Donald's Encyclopedia of Popular Music
(b William Samuel Rosenberg, 6 September 1899 NYC; d 10 February 1966, Jamaica, West Indies) Lyricist, producer, showman. He owned two theatres in New York, opened Billy Rose's Music Hall in 1934 and hired Benny Goodman's first band for a long gig; he opened the Diamond Horseshoe in 1938, a premier night spot for many years. He was also a broadcaster and a columnist, but basically a wheeler-dealer, widely disliked, and a lot of people wondered exactly what he did do, but he could enter a revolving door behind you and come out in front.
Many of the lyrics he got credit for were of their time and remained period pieces, from novelties like 'Barney Google' and 'Does The Spearmint Lose Its Flavor On The Bedpost Overnight' (early 1920s) to good-time tunes such as 'Don't Bring Lulu' (1925, with Brown and Henderson; see DeSylva), 'Me And My Shadow', 'Back In Your Own Back Yard', 'There's A Rainbow 'Round My Shoulder' (all 1927-8 with Al Jolson, Dave Dreyer). But somehow he touched all the bases; there were ballads 'Without A Song' and 'More Than You Know' (1929, with Edward Eliscu and Vincent Youmans for show Great Day), 'It Happened In Monterey' (1930, with Mabel Wayne for film King Of Jazz), 'I Found A Million Dollar Baby (In A Five And Ten Cent Store)' (1931, with Harry Warren and Mort Dixon for show Billy Rose's Crazy Quilt), 'It's Only A Paper Moon' (1932, with Yip Harburg and Harold Arlen, at first 'If You Believed In Me' in show The Great Magoo). 'Got The Jitters' was a patter/rhythm novelty recorded by Don Redman; the charming 'Have A Little Dream On Me' and 'The Girl I Left Behind Me' were both recorded by Fats Waller; there were many more.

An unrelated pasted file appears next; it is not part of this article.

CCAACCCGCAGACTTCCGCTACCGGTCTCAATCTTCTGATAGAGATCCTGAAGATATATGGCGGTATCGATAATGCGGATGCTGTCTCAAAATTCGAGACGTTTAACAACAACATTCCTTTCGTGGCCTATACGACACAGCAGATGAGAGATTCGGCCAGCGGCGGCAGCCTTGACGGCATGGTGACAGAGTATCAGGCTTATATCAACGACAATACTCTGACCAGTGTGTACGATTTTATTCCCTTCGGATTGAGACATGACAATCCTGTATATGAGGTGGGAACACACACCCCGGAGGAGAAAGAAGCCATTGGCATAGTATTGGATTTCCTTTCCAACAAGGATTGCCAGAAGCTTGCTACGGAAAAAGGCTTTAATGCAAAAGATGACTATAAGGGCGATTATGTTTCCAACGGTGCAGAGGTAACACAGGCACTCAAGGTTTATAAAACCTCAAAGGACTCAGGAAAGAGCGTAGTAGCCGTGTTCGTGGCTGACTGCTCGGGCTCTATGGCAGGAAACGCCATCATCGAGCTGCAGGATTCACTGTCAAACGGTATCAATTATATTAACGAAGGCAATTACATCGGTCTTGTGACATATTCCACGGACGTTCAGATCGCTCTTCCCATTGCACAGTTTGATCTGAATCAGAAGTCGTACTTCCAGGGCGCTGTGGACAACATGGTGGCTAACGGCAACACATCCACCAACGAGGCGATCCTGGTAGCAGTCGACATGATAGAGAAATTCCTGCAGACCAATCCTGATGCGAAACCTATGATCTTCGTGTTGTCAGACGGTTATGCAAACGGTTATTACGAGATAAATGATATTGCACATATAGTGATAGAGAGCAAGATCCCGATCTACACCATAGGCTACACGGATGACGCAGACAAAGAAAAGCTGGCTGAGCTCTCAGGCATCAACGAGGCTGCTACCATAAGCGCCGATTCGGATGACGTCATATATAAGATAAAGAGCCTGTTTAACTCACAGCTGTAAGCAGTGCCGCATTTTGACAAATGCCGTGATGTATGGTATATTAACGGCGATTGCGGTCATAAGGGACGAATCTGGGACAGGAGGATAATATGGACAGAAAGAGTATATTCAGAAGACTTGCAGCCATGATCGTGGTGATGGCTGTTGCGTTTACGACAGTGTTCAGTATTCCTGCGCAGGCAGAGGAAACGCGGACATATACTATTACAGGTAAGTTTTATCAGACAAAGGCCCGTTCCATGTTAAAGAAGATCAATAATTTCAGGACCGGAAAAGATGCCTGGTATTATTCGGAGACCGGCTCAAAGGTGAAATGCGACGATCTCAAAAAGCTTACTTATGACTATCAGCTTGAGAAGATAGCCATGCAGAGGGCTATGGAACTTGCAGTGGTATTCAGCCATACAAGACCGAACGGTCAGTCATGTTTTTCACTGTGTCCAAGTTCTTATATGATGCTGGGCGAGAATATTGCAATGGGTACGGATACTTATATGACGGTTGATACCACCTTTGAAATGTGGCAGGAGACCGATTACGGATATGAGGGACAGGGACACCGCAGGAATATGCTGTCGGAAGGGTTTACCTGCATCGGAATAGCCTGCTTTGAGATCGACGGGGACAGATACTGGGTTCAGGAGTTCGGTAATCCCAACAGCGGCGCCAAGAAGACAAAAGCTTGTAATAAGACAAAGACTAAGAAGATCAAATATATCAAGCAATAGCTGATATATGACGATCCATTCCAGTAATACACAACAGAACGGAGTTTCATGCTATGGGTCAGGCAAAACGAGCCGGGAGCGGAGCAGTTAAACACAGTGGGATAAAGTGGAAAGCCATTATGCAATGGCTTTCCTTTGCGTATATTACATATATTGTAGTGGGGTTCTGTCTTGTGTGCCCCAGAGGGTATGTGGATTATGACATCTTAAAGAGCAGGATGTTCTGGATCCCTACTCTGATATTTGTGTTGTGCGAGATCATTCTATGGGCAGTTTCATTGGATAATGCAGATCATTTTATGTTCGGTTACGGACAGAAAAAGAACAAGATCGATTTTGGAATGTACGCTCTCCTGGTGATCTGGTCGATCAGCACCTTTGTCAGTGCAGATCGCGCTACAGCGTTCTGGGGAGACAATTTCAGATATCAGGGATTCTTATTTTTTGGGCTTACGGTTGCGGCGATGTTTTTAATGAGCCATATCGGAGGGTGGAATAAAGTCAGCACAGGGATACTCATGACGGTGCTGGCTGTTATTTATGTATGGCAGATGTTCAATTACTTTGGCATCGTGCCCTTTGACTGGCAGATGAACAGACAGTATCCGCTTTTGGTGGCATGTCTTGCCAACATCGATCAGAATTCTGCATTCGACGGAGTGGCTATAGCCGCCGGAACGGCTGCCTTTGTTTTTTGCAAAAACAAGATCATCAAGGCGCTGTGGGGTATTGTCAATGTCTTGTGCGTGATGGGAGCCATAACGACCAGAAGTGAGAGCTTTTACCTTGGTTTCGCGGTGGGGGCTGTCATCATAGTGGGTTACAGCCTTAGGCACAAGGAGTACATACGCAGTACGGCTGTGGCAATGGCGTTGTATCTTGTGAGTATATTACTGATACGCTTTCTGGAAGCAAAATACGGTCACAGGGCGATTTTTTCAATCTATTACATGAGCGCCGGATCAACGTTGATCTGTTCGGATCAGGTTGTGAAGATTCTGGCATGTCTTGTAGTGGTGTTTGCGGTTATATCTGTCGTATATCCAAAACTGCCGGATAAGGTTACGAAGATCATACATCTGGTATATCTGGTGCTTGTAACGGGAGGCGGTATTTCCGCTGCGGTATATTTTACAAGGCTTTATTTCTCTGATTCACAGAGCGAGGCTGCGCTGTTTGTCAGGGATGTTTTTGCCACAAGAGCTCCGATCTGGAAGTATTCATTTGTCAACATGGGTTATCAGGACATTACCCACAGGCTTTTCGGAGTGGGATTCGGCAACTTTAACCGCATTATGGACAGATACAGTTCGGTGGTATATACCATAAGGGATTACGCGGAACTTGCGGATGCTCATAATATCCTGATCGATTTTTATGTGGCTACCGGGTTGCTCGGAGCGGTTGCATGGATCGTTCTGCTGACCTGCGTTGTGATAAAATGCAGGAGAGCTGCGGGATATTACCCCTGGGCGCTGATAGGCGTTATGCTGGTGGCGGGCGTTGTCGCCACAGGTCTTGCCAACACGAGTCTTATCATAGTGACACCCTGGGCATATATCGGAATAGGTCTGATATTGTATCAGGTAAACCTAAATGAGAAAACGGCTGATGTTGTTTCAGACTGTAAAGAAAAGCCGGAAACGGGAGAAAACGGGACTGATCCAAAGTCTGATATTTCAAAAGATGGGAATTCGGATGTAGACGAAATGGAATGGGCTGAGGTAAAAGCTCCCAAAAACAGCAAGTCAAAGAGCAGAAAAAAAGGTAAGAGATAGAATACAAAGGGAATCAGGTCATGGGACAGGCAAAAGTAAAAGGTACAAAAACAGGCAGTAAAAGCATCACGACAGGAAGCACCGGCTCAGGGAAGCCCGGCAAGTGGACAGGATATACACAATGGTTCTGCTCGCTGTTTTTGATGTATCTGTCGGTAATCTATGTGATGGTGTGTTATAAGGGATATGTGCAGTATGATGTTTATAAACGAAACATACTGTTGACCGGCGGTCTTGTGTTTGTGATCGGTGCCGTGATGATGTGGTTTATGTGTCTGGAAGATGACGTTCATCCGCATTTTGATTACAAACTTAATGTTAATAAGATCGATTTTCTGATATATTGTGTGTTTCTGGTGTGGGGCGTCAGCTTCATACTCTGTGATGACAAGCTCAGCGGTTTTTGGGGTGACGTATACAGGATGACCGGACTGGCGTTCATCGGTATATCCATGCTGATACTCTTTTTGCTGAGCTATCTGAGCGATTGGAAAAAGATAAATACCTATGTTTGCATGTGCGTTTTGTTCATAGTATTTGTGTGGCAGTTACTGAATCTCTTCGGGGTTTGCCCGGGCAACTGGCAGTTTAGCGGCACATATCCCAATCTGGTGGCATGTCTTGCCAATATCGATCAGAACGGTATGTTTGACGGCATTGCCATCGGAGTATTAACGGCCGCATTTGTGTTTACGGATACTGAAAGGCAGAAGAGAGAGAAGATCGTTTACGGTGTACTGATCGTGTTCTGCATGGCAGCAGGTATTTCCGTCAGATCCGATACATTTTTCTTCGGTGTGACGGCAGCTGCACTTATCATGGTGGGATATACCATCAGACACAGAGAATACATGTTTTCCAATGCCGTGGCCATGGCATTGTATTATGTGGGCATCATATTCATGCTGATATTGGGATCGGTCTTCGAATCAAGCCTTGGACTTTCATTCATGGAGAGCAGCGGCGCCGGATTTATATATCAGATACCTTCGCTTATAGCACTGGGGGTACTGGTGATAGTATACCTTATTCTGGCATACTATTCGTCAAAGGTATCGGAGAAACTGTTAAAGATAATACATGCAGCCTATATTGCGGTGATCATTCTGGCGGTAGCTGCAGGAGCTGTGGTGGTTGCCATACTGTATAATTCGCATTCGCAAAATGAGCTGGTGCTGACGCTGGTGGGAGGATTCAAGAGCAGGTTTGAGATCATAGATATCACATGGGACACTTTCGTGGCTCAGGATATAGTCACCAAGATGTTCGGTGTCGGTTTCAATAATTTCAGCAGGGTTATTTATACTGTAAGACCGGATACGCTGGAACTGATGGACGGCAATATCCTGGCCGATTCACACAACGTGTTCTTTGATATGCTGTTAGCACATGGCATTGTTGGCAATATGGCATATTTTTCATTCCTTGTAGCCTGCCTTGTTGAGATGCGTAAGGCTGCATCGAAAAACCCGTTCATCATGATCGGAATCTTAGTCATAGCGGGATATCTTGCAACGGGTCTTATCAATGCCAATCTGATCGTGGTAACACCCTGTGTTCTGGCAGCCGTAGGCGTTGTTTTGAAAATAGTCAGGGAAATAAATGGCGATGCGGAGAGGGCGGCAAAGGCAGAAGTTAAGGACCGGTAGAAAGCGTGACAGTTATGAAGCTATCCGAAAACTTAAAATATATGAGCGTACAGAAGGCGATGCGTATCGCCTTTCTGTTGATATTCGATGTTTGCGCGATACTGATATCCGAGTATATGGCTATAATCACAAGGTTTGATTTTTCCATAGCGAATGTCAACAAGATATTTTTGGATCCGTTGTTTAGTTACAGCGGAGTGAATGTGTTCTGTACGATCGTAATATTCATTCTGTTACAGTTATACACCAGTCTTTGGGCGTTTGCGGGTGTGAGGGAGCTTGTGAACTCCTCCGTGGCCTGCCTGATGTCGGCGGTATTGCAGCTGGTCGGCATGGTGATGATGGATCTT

Frederick Nolan, in his biography Lorenz Hart, quoted the great songwriter Harry Warren, who remembered Rose well:
With the Second World War the times Rose loved best were receding; he quit show business in the 1950s and played the stock market.